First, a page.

Syeada Manbodh and Jerry La Gra - owners/operators of Rainforest Bed and Breakfast for accommodating Donna and Jen, Raymond and Shivani in your home. And so much more! Jerry – thank you for all of our talks and for your sage advice, recommendations and suggestions for CAAT. Also thanks for your delicious potato pancakes, mango pancakes and scrambled eggs you made for us. The work you have done, especially in Guyana over the last twenty years, for the Indigenous peoples in the interior is incredibly impressive, fascinating and inspiring. Thanks for your caring heart. You will not be forgotten. Syeada – your shining example of dedication and untiring love for the stray dogs, cats and horses (all of the animals) of Georgetown and of your country, has been an inspiration to so many of us, the likes of which you will never realize. Never stop doing all that you do!!! You were such a wonderful and caring hostess (sorry about the ink ruining your sheets), and for your friendship. It will be cherished always.

Zenobia Williams - you traveled from Toronto to your birthplace, Guyana, to help facilitate and organize for our Team’s arrival and for our work in Guyana. You worked alongside Joyce over the last two weeks and were a dynamic team together. Zenobia has been inspired to return to Georgetown later this year to live there again. Her burden for the dogs in that city is great, and she feels she needs to live there to make a difference and be most effective. Thanks Zenobia for your dedication to the animals.

And last, but certainly not least, a huge thank you goes out from the Team to Harry and his son, Chris. Harry is Joyce Gomes’ brother and resides in Guyana, just outside of Georgetown. On a daily basis Harry provided the use of his bus van to the team and especially to transport Neil to various parts of the city to work with the cart horses. Chris was Neil’s assistant extraordinaire and was a big help to Neil continually. Chris has expressed an interest in coming to Canada to attend Veterinary Technician school in the near future. Chris was also our tour guide and security guard as we traveled on foot through Georgetown to shop and to take photos. Thank you Harry and Chris for all you did. You are both wonderful people and we love you both.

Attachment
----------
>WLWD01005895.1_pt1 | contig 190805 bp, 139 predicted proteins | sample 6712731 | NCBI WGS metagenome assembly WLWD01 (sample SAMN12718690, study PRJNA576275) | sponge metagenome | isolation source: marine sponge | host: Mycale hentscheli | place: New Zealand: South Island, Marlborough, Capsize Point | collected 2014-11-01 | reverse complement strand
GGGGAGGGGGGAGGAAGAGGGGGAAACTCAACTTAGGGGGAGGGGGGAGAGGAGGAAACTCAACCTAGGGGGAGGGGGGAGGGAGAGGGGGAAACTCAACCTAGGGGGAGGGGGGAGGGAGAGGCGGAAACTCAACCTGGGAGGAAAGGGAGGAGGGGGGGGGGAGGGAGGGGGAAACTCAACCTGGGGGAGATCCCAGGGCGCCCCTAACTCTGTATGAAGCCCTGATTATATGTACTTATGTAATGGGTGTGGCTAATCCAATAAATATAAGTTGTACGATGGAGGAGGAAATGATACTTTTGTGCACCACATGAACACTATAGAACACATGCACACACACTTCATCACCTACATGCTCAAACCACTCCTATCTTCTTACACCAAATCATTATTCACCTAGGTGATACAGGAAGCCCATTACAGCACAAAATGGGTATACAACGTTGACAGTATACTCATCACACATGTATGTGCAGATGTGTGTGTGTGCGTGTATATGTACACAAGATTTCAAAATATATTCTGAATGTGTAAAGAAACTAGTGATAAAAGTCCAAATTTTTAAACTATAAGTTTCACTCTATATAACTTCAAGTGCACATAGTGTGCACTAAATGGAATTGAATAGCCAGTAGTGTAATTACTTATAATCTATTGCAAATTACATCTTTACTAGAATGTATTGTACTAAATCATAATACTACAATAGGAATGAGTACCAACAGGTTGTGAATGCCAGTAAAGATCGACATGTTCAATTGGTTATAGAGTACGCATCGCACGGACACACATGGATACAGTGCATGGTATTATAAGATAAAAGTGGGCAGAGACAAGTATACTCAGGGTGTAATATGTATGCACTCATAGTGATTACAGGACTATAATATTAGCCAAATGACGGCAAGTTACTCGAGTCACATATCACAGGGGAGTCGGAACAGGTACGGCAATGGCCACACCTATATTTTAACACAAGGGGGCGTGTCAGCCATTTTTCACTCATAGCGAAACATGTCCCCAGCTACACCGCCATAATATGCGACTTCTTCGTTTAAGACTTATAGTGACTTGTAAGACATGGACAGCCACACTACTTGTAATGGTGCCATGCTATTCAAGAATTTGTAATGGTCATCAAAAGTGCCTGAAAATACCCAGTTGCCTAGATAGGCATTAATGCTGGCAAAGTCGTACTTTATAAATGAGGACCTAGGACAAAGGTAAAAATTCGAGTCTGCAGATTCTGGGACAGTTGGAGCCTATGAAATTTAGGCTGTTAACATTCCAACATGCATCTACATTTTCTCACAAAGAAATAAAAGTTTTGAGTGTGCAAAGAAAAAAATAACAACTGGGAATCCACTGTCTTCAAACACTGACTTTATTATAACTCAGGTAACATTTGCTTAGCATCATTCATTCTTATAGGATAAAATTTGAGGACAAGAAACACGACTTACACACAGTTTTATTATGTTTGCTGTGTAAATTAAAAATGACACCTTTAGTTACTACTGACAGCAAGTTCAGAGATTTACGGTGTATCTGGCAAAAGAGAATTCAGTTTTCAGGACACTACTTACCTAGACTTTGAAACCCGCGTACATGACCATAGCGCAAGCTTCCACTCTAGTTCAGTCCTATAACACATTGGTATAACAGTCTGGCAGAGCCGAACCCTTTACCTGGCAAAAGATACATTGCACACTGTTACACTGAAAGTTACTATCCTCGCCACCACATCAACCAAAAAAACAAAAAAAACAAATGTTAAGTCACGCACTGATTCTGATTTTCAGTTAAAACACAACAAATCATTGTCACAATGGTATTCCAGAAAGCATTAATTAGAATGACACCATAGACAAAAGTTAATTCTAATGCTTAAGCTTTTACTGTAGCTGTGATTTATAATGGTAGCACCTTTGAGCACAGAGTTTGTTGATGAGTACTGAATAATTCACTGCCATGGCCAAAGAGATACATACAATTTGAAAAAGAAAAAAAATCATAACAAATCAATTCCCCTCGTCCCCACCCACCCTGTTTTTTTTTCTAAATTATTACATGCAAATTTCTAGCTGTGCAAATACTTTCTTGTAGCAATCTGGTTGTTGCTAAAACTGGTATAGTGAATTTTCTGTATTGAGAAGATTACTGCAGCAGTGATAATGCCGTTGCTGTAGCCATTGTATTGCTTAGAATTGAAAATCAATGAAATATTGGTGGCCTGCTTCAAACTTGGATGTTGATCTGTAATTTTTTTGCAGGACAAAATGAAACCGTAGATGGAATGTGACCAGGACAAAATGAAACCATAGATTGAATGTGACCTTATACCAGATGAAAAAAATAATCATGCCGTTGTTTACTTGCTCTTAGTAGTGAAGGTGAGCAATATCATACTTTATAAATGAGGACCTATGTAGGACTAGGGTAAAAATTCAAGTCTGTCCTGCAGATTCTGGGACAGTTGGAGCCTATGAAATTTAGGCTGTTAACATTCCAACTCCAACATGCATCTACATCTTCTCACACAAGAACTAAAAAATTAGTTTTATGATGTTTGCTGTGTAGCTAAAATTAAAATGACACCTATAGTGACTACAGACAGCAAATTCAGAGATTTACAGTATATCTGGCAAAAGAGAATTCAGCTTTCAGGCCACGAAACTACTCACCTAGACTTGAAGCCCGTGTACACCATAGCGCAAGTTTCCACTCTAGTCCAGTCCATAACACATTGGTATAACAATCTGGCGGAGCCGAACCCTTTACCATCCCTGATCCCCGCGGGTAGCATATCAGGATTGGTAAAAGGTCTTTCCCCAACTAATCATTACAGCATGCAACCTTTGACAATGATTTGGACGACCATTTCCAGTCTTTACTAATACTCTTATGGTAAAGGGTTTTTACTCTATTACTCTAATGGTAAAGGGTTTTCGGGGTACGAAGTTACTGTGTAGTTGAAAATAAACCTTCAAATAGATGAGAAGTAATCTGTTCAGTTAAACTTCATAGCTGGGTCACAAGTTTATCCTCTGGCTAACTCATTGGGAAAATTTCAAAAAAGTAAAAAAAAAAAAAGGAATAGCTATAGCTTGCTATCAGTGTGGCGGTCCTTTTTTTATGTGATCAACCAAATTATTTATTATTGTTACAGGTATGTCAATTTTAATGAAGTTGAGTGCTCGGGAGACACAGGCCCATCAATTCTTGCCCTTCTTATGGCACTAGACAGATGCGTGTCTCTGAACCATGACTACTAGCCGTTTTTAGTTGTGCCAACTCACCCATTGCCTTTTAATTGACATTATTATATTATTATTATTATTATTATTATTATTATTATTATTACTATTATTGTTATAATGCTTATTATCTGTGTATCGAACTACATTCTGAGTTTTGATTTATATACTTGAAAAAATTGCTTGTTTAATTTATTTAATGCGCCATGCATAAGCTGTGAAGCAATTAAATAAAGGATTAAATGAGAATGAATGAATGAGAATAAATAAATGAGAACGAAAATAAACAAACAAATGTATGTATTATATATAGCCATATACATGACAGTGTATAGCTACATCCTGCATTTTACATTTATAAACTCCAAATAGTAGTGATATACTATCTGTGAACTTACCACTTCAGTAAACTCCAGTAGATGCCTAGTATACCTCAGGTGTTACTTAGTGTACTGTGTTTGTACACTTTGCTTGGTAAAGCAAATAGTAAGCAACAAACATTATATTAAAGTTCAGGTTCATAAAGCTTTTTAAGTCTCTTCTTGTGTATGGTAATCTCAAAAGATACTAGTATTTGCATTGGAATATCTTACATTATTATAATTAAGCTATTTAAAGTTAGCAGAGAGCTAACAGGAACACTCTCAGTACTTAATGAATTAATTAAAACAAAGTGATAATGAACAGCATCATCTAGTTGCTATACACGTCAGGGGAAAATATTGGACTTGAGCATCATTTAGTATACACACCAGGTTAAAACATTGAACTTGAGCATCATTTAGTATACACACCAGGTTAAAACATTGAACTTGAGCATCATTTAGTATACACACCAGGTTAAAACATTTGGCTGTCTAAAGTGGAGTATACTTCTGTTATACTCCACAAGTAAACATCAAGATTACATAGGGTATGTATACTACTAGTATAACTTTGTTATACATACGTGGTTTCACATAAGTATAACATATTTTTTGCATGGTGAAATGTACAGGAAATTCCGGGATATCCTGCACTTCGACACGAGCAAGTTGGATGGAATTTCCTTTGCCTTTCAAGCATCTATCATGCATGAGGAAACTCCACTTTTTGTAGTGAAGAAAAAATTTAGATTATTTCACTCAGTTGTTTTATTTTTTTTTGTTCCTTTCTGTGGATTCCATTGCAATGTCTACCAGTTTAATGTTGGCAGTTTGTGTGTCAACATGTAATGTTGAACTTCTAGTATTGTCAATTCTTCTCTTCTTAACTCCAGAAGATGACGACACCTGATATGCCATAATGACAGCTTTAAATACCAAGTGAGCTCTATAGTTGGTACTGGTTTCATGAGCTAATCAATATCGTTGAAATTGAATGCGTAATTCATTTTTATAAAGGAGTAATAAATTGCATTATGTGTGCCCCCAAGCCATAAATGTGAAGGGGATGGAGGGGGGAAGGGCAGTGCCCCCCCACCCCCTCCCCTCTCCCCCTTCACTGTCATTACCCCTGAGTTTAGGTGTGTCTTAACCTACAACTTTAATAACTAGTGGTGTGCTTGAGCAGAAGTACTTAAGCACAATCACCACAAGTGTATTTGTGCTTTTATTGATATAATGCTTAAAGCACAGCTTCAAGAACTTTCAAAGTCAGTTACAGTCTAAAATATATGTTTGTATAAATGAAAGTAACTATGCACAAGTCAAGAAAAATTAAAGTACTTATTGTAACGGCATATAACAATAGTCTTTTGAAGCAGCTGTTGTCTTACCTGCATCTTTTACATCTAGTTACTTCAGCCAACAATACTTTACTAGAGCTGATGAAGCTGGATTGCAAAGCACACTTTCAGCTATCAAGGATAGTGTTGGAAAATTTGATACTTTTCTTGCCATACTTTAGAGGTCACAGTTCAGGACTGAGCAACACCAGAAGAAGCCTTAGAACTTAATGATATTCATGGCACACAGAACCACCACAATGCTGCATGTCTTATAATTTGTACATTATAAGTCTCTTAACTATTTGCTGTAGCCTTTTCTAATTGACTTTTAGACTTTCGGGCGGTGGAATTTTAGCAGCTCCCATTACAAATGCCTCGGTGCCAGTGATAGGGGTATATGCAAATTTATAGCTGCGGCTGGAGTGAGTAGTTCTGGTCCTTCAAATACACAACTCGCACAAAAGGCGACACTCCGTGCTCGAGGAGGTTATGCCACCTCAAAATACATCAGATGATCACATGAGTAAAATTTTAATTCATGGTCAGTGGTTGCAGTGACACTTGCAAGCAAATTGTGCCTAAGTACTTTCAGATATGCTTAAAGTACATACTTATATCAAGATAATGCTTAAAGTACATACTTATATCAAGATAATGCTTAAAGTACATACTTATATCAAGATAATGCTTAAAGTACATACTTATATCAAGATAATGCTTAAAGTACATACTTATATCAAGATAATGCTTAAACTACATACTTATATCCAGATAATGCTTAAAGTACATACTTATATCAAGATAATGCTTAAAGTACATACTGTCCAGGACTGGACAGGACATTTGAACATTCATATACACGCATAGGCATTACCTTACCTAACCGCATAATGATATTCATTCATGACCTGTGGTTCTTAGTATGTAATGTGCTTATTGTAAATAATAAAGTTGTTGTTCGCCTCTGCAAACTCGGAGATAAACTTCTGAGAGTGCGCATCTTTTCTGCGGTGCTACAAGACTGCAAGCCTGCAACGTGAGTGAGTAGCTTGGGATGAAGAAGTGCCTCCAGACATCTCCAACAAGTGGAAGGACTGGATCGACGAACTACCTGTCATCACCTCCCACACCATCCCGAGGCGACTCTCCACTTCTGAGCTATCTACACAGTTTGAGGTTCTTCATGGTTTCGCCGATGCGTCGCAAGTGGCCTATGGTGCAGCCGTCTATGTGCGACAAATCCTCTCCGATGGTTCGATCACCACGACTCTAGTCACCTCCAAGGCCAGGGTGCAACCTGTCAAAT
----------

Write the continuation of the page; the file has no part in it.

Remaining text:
CAAT is now preparing for the next project which will be in Igloolik Nunavut from July 9 to 23. Ten team members from across Canada will travel to the Arctic Circle to work primarily with the sled dogs in that community. We will be vaccinating, deworming, spaying and neutering close to 300 dogs, as well as having opportunities to educate and share with the residents of Igloolik. With thanks to all of our donors in the month of April for their generous donation of their Aeroplan miles for this project, all ten team members will be able to fly for free to Ottawa. First Air has offered us a 75% discount on our airfare from Ottawa to Igloolik and we wish to thank them in a big way. A daily journal with photos will also be placed here on this blog at that time.


Neil was able to work with the cart horses in and around Georgetown. These horses are used to pull small narrow carts and are seen all over the streets mixed in with the cars and trucks.

He vaccinated (horse vaccines donated by Intervet and Wyeth) against tetanus, sleeping sickness (which they call “horse sickness” in Guyana), treated for external and internal parasistes and consulted with many medical cases. Neil was surprised with the level of external parasites that he saw. He was also able to do dental exams on many horses and was pleasantly surprised at the good condition of their teeth. This is probably due to their high roughage and low concentrate diet.

In total Neil worked with and helped over one hundred of the cart horses.

Neil also flew into the interior with representatives from CIDA. While there he examined fifty goats and was able to treat some for lung worm, maggots and vaccinated against Rabies. Rabies is mostly a problem in the larger animals is Guyana. The vampire bats , especially in the interior, bite the goats, sheep, cows, and horses and can transfer rabies to them. The Rabies vaccine was all donated to CAAT by Intervet.

Neil has gathered very much information which will be useful for future CAAT projects.